Rancher Guido Frosini describes “SOLIS”—a sumptuous outdoor dance event that will take place in Bolinas this July—as “beef and ballet.” That’s a cheeky way of putting it, and a sign of his love of words. The event’s instigators—Julia Adam, a dancer and choreographer, and her husband, Aaron Lucich, the producer—have a longer and perhaps less memorable way of describing “SOLIS,” which culminates in a performance of modern ballet. Their publicity says: “We strive to provide a deep connection to the environment through a wholly immersive experience that brings together dance and local gourmet cuisine in a beautiful outdoor setting.”
The event follows up on three others held over the same number of years, each themed on an element. This year’s event will take place at Big Mesa Farm, and Frosini promises to be there. So will hefty servings of the organic pork and lamb from the pigs and sheep he raises. If all goes well, the evening might remind him of the kind of European culture he craves when he’s working at True Grass, his 1,000-acre spread not far from the Estero Americano and the Pacific Ocean. Ranching has been at the heart of Frosini’s life for the past decade, and so has the isolation born of a life focused on pastureland and cattle. But he’ll get a big dose of community at “SOLIS,” which means sun in Spanish and which symbolizes this year’s theme: fire.
Born in Florence, Italy, Frosini might well be called a kind of cultural hybrid who combines Italian tradition with California innovation. On a recent 40-day tour of France, Italy and Spain, he ate well, met shepherds and farmers, and feasted on European conviviality. “The architecture of European cities encourages the congregation of families and friends in central places where they can talk, eat, shop, drink wine and go home rejuvenated,” he told me. “Hospitality is sacred.” He wants to foster that way of life here.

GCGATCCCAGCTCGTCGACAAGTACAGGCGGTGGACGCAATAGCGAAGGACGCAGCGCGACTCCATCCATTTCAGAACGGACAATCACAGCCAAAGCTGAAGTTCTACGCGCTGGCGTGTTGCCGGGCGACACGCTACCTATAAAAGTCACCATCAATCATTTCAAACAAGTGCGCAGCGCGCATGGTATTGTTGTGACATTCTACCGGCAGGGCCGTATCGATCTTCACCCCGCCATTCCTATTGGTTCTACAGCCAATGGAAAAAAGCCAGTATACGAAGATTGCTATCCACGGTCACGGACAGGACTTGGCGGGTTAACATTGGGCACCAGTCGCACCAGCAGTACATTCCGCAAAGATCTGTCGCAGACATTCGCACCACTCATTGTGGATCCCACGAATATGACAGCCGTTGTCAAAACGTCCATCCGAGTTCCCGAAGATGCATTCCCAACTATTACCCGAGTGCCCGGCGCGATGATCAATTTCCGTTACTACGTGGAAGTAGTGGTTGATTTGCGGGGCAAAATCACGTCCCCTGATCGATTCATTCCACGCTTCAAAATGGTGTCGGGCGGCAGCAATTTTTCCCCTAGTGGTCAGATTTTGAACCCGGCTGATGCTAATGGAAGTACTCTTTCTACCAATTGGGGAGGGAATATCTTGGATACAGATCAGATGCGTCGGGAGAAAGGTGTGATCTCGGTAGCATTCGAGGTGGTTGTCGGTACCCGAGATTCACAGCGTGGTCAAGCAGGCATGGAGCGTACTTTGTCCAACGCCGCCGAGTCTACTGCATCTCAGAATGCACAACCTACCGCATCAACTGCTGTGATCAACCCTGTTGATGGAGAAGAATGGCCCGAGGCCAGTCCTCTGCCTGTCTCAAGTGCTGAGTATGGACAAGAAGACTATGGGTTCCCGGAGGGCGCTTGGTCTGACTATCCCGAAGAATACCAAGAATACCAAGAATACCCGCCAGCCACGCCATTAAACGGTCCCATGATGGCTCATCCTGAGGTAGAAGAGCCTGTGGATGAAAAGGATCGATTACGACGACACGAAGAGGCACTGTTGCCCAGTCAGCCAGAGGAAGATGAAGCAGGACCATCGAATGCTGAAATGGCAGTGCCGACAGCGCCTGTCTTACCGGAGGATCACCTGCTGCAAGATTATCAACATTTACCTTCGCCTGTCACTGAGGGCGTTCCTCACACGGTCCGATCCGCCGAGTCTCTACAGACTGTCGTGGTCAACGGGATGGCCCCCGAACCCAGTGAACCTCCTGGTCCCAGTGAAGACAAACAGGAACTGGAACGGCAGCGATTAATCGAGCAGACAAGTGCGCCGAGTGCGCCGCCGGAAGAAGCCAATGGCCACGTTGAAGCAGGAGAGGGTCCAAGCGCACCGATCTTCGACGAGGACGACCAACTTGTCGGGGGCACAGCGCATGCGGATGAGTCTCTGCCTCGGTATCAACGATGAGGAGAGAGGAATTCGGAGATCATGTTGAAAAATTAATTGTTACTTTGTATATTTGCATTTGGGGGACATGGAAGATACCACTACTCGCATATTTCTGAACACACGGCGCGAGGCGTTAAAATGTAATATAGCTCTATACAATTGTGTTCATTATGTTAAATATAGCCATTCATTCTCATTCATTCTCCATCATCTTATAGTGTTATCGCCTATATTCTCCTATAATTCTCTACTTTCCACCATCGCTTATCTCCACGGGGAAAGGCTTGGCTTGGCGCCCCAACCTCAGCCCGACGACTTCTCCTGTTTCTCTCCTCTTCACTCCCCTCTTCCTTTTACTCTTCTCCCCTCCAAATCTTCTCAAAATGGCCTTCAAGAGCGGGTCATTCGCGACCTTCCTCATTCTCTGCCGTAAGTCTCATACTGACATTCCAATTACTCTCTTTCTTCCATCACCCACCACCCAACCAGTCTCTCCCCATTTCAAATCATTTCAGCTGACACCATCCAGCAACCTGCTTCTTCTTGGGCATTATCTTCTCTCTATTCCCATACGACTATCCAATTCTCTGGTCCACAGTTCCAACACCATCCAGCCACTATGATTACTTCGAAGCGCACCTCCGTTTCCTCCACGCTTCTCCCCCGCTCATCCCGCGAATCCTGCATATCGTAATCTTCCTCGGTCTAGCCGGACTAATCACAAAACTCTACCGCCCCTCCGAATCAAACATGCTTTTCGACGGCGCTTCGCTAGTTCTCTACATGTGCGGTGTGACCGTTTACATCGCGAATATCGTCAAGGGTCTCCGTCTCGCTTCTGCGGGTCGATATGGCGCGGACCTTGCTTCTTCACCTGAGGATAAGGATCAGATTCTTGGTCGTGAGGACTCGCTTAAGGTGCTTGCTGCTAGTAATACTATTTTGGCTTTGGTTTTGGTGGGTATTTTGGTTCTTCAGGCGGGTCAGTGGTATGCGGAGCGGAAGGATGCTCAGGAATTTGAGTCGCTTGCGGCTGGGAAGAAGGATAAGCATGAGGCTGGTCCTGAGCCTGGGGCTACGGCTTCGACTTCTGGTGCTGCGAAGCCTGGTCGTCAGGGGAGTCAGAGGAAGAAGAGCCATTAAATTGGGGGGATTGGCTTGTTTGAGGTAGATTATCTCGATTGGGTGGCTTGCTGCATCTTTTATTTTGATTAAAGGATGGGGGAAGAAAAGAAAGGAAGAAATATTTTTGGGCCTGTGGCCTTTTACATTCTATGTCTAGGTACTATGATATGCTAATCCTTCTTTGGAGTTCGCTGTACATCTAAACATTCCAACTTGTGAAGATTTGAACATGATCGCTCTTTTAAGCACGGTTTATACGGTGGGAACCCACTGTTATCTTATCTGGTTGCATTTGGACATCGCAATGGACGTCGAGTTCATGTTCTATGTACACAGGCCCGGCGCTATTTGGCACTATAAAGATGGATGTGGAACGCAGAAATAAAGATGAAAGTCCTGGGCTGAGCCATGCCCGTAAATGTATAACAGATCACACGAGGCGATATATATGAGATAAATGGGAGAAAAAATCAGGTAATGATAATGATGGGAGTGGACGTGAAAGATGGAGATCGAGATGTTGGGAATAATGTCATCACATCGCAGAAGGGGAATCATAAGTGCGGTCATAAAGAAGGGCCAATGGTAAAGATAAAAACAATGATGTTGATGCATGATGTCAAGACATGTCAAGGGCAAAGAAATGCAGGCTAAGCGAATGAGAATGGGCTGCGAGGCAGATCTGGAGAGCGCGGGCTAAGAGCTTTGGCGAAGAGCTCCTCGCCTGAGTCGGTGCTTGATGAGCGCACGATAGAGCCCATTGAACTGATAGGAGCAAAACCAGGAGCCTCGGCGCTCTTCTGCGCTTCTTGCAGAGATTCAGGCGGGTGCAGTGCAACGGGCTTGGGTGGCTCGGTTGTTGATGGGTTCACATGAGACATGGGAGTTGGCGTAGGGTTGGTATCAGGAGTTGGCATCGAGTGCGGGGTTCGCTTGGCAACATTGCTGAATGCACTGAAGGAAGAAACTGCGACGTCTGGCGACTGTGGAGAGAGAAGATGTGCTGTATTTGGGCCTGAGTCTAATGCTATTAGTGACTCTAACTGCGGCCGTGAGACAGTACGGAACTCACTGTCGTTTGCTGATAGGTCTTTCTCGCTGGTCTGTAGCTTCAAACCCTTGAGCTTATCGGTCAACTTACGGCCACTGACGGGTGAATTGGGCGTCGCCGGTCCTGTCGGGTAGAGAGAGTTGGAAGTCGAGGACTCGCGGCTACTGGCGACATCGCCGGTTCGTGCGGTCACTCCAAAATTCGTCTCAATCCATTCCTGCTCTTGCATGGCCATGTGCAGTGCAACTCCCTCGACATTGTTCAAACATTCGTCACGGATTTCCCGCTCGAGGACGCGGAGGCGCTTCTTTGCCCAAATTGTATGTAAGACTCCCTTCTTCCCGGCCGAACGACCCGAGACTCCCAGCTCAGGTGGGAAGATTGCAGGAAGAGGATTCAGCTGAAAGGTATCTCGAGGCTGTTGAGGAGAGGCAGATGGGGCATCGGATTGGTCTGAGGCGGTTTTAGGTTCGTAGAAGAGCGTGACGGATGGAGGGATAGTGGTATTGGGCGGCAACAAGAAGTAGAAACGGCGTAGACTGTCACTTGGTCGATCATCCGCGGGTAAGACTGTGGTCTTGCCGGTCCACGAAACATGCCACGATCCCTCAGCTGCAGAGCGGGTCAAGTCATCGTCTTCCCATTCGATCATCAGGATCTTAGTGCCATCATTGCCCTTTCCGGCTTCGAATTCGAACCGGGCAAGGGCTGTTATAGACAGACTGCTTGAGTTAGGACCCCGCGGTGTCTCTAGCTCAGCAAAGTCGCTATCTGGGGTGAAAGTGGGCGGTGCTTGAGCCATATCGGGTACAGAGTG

Fortunately, he shares his dream with the purveyors and performers who will be at “SOLIS.” While they won’t be able to duplicate the feel of a European city, they’ll make maximum use of the mesa on the edge of the continent as a stage for an extravaganza. “It’s not a wine and food event,” Lucich insisted. “It’s a cultural event.” Still, there will be wine and appetizers, followed by a sit-down dinner with food served family-style on large platters. Meat, some of it barbecued Argentinian style, might be the star of the meal, though vegetables from Big Mesa, Gospel Flat and Star Route Farms will play a strong supporting role. “In the spirit of egalitarianism, the chefs will have freedom to do what they want to do,” Lucich said. The dance performance begins soon after dark.
Adam sees SOLIS as a way for people to slow down and connect with one another. A Jewish Canadian once-upon-a-time boarding school student, she grew up with food and ritual, and she still enjoys communal gatherings. “I’ve always disliked eating quickly and rushing to a show,” she said. “At the event at Big Mesa, we build a nest and we hold guests together for four hours so they’re far more than strangers sitting side by side. We create a community around food, art and nature.”
For Frosini, there’s a whole philosophy behind the event. “I want people to be much more aware than they are now of where their food comes from,” he said. “I want them to feel enveloped by the farms and ranches were the beef is raised and the vegetables are harvested.”
Jonah Raskin is the author of “Field Days: A Year of Farming, Eating and Drinking Wine in California.” Tickets for “SOLIS,” which takes places on July 14 to 16 and July 21 to 23, are $200. They are available at juliaadamdance.com.